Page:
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Flotsam and Jetsam

Tidbits as we enjoy the uncontested view from first place:

Marc Normandin, who runs our SBNation sister site Beyond the Boxscore, has placed a thoughtful piece on Craig Biggio and his Hall chances--even if Pigpen doesn't get the 3000 hits--at Baseball Digest.

Was trolling for content over at Baseball Prospectus last week and found something that was almost the catalyst for a long rant--only I couldn't get my disjointed thoughts organized. But a week later, I thought it might be fun to revisit their "Stat of the Day" from April 12. I've added the current, simple, stats.

Bottom Five NL Starters
PECOTA Projected Expected Wins Over Replacement
Player Team PECOTA Actual
Wandy Rodriguez HOU 7.00 0.8 2 - 0 2.84
Gavin Floyd PHI 6.02 0.9 1 - 1 6.23
Zach Day COL 6.33 1.2 1 - 1 7.45
Joshua Johnson FLO 5.62 1.3 0 - 1 1.59
Chan Ho Park SDN 5.81 1.3 0 - 0 5.59

Perhaps my biggest beef with the statheads is that as sophisiticated as their metrics are, they sometimes treat them as gospel testimony of future performance, rather than as a detailed record of what has occurred. Now, I'm sure that this is not a fault of the numbers per se, but is rather ingrained in the snarky commentary you so often see attached. But in assigning these metrics future significance they don't in fact possess, the sabermetricians often fail to acknowledge the possibility for improvement in a player.

My favorite example is of course Mike Scott, who was kind of mediocre until he learned a split-finger and became a Cy Young winner, but I'm sure you have your own. Not every player can improve, but some will, and for that reason, it is Wandy Rodriguez and Josh Johnson that I root for, rather than the editors of Baseball Prospectus.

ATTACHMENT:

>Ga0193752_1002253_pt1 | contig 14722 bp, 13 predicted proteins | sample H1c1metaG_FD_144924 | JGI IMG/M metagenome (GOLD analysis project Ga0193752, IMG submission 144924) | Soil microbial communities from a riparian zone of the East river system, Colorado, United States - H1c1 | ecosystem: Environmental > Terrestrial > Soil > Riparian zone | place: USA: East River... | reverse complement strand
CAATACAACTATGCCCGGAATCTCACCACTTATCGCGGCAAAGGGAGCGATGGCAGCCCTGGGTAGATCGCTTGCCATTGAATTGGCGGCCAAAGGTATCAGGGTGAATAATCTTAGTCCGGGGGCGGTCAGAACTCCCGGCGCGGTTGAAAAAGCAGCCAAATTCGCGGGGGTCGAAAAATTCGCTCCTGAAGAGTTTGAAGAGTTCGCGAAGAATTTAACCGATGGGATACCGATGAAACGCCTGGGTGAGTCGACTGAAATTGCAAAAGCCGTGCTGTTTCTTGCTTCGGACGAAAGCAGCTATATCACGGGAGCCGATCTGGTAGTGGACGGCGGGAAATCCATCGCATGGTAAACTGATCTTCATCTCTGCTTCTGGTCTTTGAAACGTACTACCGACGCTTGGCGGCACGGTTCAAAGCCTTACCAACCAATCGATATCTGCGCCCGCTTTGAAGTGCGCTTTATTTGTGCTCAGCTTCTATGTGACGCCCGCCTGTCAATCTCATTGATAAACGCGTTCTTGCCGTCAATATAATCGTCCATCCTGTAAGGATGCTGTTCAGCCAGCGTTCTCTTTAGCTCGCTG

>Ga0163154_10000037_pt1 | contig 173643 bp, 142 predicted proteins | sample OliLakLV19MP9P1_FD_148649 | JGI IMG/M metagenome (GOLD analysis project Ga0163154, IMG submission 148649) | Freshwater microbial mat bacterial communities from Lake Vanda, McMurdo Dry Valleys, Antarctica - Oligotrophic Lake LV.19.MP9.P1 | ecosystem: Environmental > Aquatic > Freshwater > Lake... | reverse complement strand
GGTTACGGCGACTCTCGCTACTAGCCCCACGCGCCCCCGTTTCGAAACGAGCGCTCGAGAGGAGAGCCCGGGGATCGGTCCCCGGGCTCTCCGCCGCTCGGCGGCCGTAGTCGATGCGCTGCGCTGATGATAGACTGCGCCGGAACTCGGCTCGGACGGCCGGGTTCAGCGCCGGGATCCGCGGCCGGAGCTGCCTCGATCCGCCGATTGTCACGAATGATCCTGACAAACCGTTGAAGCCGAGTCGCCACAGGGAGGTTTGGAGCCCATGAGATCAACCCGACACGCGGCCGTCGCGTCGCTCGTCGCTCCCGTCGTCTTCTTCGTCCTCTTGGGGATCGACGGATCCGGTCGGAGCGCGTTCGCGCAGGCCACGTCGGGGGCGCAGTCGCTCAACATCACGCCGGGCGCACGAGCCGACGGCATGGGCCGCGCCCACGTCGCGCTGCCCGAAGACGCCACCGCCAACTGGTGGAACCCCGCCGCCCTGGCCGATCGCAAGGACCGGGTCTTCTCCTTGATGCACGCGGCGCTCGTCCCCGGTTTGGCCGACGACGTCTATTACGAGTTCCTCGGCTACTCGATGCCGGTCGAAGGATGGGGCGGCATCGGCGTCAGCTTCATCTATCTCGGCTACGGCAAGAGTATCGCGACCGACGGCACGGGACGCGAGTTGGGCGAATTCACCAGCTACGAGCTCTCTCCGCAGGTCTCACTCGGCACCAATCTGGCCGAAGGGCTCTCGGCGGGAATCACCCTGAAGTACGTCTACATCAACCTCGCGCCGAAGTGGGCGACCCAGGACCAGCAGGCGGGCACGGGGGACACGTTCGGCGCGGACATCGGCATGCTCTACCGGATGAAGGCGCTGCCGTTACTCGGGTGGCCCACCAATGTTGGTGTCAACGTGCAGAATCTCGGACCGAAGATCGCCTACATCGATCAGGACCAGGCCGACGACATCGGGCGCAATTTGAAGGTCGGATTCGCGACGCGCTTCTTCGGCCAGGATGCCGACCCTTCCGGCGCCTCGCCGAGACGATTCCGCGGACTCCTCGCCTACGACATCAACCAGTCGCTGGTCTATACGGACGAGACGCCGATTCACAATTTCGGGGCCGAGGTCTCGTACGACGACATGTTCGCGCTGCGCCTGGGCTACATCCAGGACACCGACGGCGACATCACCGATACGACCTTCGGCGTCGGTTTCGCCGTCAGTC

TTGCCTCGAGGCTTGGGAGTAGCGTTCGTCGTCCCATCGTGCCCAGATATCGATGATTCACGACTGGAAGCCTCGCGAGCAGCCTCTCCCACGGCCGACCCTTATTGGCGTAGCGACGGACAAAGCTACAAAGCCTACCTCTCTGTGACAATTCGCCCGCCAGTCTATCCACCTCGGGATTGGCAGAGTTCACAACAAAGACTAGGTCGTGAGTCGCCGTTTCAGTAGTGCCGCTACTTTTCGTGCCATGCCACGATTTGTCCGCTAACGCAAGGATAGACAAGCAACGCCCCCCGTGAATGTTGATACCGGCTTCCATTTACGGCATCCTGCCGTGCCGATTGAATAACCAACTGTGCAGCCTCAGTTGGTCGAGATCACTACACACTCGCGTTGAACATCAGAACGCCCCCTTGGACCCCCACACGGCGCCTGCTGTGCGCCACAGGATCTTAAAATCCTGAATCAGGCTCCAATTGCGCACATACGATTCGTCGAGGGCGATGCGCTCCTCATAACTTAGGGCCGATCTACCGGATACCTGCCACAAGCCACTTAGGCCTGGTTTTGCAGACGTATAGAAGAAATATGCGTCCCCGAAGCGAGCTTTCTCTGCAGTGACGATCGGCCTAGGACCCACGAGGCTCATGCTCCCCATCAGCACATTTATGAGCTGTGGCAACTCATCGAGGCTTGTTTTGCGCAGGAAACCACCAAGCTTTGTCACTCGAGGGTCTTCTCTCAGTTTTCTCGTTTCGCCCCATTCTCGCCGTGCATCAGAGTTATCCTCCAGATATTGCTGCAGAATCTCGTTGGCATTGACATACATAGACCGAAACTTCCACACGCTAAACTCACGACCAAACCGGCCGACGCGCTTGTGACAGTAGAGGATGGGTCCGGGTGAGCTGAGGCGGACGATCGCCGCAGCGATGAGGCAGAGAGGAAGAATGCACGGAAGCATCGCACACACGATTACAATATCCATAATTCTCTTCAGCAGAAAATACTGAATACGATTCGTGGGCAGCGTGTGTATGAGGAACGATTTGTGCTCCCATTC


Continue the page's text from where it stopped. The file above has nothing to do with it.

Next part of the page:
Wandy, by the way, has now moved into a tie with Mike Madden and Mike Cosgrove as the 18th-winningest lefty in Astros history. . . .

Also, after reading littlevisigoth's post this morning, I find myself hoping this afternoon that Roger Clemens is not a visitor at the Prospectus site, because their most recent adjusted standings have the Astros in last place based on their adjusted equivalent runs scored and runs allowed. I promise not to tell if you won't. . . .

Also wanted to revisit that "black hole" theory that Jim Baker had written about the other day. If you hadn't been with us or just plain forgot, Baker claimed that the Astros' extreme lack of production from the 7-8-9 slots make them unlikely to have sustained success this year. I'll admit that it's convenient for me to come back to this right after Adam had the bust-out series, but what the hell. Like none of these knowitalls ever prequalify their data?

Anyway, checking this morning, I'm seeing that the Astros' seven slot is tied with five teams for fifth place in RBI's, and is sixth in the NL in OBP.

The eight slot is now third in RBI's, fifth in batting average, and seventh in slugging. The eight slot numbers at the least currently position the Astros ahead of such offensively-challenged teams as New York and St. Louis.